Mornings

The air is thick, tangible, visible. Like I could reach out and grab a handful. I try and tell myself it’s just fog swirling in front of my eyes. The mountains that are normally a dark smudge against a burning red horizon have been obliterated; I can barely make out the buildings on the end of my street. An old man crouches on a street corner, tossing one of the nearly worthless coins on the ground for his trained finch to pick up and bring back to him. The streets are full again, the only remnants of the spring festival the red paper rounds of firecrackers littering the gutters. One bare, dry, frigid hand is wrapped possessively around my glass tea thermos, the other clutches my gong-fa-bing, steaming hot scallion-pancake-esque street food filled with a spicy meat based sauce, as I wait for the buses to creak by. The strong sweet tea will have to do as a kick start for my day, since the hot water ran out thirty seconds into my shower, and the stove wouldn’t turn on, so it’s been a sleepy, slow, grumpy start.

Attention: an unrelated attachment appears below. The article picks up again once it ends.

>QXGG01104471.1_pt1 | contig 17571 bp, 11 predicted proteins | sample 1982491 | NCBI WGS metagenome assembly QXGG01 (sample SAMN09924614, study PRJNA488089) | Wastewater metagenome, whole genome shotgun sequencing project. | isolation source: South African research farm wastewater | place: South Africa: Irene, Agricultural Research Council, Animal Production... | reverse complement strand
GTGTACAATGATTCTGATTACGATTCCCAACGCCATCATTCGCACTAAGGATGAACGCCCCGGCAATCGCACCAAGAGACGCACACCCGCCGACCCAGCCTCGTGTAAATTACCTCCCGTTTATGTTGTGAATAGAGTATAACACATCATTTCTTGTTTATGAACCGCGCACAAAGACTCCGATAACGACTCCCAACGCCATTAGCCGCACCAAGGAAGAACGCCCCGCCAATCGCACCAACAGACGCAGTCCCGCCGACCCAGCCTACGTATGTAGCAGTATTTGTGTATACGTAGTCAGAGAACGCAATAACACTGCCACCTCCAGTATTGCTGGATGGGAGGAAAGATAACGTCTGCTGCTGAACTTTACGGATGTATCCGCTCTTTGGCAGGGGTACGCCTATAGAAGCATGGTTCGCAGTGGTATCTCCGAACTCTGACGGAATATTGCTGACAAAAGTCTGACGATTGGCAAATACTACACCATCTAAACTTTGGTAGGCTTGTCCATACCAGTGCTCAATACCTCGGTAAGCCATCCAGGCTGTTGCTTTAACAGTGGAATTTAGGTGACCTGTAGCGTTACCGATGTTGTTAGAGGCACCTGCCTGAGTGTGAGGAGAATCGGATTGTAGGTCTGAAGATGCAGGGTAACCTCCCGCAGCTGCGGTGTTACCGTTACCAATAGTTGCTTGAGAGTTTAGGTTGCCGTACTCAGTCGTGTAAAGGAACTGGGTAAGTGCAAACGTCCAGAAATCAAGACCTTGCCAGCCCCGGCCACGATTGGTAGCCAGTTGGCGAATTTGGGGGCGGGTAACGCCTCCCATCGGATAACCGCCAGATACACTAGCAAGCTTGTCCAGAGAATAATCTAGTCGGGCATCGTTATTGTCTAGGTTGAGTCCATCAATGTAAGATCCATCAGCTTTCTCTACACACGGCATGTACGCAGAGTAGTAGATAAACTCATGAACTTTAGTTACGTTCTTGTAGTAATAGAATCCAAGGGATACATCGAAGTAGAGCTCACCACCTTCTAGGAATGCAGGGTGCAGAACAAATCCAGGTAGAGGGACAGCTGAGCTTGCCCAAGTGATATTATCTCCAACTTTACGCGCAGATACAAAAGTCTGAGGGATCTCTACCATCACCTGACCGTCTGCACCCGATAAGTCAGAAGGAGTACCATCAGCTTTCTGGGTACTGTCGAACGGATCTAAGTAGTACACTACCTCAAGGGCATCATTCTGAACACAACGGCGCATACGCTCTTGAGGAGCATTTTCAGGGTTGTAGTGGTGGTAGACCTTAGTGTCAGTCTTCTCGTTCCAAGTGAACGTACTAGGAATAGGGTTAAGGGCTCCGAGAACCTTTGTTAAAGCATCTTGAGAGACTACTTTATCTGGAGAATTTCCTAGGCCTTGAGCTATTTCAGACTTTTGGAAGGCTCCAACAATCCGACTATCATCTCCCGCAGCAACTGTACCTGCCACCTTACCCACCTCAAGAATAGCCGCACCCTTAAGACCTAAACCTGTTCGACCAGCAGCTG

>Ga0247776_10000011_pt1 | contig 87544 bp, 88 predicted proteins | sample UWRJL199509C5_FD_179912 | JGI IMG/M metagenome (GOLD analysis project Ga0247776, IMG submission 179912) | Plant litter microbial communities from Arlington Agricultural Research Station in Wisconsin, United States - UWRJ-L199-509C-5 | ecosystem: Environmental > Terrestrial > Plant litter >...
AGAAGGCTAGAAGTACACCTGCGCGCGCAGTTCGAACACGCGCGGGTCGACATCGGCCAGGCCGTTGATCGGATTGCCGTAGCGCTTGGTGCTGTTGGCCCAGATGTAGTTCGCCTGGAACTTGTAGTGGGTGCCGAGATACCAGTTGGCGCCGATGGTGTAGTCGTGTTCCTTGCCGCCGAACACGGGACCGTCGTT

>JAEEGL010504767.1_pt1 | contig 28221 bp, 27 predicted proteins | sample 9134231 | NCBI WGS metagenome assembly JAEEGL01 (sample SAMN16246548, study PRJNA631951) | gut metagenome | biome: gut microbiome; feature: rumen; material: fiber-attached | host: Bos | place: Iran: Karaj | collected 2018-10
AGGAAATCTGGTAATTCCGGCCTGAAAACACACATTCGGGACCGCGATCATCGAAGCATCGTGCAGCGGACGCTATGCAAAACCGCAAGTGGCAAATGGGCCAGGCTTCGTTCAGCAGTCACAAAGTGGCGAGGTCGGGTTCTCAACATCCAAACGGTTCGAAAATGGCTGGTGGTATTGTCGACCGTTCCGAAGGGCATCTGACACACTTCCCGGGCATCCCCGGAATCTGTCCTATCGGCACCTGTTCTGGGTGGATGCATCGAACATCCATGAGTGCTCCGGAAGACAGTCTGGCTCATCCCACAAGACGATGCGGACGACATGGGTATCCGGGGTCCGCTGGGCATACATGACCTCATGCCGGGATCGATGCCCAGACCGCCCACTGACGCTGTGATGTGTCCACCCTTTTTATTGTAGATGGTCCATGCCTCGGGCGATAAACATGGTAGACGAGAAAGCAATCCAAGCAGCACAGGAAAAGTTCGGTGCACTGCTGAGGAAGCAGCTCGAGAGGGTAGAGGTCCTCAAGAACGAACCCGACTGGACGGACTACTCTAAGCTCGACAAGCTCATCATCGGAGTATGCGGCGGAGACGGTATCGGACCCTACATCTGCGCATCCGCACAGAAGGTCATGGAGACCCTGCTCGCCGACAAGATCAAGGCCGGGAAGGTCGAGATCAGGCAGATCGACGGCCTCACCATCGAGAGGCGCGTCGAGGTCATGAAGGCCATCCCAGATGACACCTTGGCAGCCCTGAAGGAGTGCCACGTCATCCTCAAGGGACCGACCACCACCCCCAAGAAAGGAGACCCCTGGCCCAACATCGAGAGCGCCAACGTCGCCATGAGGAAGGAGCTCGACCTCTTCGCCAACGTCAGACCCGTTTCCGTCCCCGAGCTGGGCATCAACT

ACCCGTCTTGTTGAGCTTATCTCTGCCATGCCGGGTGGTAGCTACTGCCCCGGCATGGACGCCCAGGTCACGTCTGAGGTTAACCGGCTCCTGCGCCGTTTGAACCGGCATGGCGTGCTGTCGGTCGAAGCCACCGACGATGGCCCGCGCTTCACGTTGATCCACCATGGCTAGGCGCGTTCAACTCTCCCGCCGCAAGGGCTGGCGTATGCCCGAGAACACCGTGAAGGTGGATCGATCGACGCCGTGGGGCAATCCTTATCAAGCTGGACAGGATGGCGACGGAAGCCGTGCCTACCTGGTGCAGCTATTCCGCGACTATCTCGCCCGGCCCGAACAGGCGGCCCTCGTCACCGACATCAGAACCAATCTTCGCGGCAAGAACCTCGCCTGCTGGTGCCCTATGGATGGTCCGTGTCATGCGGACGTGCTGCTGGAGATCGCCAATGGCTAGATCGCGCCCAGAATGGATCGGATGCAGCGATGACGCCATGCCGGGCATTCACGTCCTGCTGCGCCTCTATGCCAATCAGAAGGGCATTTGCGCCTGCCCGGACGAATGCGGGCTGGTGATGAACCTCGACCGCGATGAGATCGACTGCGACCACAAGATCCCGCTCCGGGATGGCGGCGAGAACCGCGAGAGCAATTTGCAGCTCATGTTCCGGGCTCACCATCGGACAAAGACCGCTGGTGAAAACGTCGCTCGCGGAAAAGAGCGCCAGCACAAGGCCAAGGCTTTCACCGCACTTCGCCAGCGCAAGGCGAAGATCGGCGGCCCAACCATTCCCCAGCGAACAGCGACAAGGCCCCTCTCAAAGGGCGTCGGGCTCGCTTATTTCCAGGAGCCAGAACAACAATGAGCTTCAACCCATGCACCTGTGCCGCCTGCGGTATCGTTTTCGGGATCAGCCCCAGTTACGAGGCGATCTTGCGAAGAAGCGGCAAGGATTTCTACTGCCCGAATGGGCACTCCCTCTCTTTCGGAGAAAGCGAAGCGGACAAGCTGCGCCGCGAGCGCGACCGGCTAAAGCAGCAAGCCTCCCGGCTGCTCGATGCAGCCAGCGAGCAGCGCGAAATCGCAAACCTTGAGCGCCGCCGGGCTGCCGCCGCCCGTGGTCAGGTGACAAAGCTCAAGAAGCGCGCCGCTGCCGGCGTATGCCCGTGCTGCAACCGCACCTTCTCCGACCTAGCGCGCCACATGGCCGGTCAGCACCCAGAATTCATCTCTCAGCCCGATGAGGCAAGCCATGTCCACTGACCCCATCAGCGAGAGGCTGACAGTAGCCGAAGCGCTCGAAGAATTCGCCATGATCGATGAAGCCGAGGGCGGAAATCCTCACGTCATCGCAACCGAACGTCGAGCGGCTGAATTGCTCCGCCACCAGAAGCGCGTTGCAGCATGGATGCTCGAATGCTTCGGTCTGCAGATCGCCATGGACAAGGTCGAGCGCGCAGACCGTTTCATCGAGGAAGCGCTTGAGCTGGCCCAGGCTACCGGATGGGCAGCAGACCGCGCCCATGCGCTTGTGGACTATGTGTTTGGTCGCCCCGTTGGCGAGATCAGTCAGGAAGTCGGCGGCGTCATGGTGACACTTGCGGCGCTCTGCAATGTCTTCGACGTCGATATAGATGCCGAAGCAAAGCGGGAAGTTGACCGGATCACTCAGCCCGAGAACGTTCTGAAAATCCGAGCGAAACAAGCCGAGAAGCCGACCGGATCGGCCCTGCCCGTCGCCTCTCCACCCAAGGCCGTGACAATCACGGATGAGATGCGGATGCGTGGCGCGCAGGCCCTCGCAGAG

Today I was paid to sit and watch Disney movies with 9 year olds. Sheer awesomeness. I left work right as the lunch exodus was starting, and the first elevator that stopped at my floor was jam packed with Chinese men. As the doors opened and they saw me waiting, three or four of them simultaneously said “Oh hello.” I smiled and walked away to wait for the next one. The next elevator ended up not going down, but up to higher floors. Three of us decided to stay on anyways since it could be ten minutes until there was a reasonably empty elevator. We hit several normal offices, but then, at the highest floor, the doors opened to reveal gold beaded curtains everywhere, shiny fabrics festooned on all the surfaces, and a stern faced security guard standing forbiddingly in front of a set of wide shiny doors. I’m not quite sure what sort of establishment it was, nor am I quite sure I want to find out. It strongly reminded me of an accidental foray into the “Lotus Club” in Taipei, where several of us were seeking out a specific place and ended up getting off the elevator at the “Lotus Club”, and being strictly told by angry security and flustered, qipao-clad receptionists that we had to leave, right now.

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